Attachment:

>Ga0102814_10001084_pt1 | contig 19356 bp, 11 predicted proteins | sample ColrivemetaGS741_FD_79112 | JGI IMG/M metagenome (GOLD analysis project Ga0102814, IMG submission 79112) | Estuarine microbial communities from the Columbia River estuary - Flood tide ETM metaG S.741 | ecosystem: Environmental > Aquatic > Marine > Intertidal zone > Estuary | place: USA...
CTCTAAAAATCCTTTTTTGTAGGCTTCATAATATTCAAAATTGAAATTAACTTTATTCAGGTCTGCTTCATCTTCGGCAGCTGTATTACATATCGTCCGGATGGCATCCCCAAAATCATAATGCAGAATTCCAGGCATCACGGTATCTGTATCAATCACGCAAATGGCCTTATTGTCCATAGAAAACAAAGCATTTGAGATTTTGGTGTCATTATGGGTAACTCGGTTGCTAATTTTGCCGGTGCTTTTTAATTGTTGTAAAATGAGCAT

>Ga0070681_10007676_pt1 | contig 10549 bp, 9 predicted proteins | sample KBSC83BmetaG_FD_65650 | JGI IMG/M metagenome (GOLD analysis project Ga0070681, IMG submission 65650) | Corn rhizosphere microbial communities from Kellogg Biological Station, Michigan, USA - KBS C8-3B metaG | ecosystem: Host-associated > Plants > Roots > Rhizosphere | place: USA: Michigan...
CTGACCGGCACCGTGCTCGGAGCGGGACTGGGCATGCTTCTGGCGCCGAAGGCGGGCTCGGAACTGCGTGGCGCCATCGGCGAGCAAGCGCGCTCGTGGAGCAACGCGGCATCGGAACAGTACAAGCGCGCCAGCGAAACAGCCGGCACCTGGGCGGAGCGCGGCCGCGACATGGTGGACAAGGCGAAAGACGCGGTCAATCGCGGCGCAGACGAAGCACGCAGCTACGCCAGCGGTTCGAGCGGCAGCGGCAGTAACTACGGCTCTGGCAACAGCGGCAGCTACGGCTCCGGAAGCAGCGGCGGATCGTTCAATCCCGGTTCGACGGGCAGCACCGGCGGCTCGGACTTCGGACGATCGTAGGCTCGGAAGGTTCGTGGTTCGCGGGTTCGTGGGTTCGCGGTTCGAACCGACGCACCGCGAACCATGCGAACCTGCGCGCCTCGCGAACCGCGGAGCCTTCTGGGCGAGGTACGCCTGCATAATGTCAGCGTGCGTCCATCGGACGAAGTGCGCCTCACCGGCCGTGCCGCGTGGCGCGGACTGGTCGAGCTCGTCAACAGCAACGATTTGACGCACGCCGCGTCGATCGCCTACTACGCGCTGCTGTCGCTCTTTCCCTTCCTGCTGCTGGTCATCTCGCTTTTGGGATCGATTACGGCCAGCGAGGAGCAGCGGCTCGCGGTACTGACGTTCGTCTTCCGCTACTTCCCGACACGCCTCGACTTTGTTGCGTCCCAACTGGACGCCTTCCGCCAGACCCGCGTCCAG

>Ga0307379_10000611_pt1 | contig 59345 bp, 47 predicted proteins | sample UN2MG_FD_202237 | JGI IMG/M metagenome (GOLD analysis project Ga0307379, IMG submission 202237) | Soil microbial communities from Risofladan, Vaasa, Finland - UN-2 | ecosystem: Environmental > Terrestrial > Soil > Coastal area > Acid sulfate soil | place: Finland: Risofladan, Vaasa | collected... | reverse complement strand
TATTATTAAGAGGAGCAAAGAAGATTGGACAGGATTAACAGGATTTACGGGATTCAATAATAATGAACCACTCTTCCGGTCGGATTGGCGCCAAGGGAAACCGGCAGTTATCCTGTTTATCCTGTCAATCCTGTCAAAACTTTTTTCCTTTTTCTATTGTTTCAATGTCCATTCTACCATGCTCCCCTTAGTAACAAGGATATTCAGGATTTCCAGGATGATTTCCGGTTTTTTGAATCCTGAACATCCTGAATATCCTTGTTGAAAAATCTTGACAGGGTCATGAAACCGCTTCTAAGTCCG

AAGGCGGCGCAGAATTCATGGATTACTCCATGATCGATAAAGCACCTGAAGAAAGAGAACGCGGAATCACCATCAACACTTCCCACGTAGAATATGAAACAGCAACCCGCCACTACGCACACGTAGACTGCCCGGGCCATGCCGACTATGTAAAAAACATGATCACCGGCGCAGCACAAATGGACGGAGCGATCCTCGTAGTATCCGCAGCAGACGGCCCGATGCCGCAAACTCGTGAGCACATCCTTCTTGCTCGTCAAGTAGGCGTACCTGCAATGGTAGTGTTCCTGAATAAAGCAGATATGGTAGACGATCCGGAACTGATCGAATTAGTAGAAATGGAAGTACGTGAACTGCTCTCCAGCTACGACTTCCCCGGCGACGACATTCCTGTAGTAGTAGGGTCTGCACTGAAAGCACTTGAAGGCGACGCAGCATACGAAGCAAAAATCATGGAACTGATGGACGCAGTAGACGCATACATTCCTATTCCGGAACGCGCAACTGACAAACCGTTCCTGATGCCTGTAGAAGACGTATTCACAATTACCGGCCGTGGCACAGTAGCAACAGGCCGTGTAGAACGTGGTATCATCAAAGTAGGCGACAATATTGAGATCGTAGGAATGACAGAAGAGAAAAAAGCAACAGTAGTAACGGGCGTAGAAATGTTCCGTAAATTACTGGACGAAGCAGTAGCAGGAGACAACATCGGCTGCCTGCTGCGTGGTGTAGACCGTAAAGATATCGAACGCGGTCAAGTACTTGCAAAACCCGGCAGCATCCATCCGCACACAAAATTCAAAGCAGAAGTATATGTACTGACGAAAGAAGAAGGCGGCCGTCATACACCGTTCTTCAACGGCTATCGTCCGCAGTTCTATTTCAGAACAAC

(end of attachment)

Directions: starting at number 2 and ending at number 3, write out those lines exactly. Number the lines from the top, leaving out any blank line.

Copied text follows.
CTCTAAAAATCCTTTTTTGTAGGCTTCATAATATTCAAAATTGAAATTAACTTTATTCAGGTCTGCTTCATCTTCGGCAGCTGTATTACATATCGTCCGGATGGCATCCCCAAAATCATAATGCAGAATTCCAGGCATCACGGTATCTGTATCAATCACGCAAATGGCCTTATTGTCCATAGAAAACAAAGCATTTGAGATTTTGGTGTCATTATGGGTAACTCGGTTGCTAATTTTGCCGGTGCTTTTTAATTGTTGTAAAATGAGCAT

>Ga0070681_10007676_pt1 | contig 10549 bp, 9 predicted proteins | sample KBSC83BmetaG_FD_65650 | JGI IMG/M metagenome (GOLD analysis project Ga0070681, IMG submission 65650) | Corn rhizosphere microbial communities from Kellogg Biological Station, Michigan, USA - KBS C8-3B metaG | ecosystem: Host-associated > Plants > Roots > Rhizosphere | place: USA: Michigan...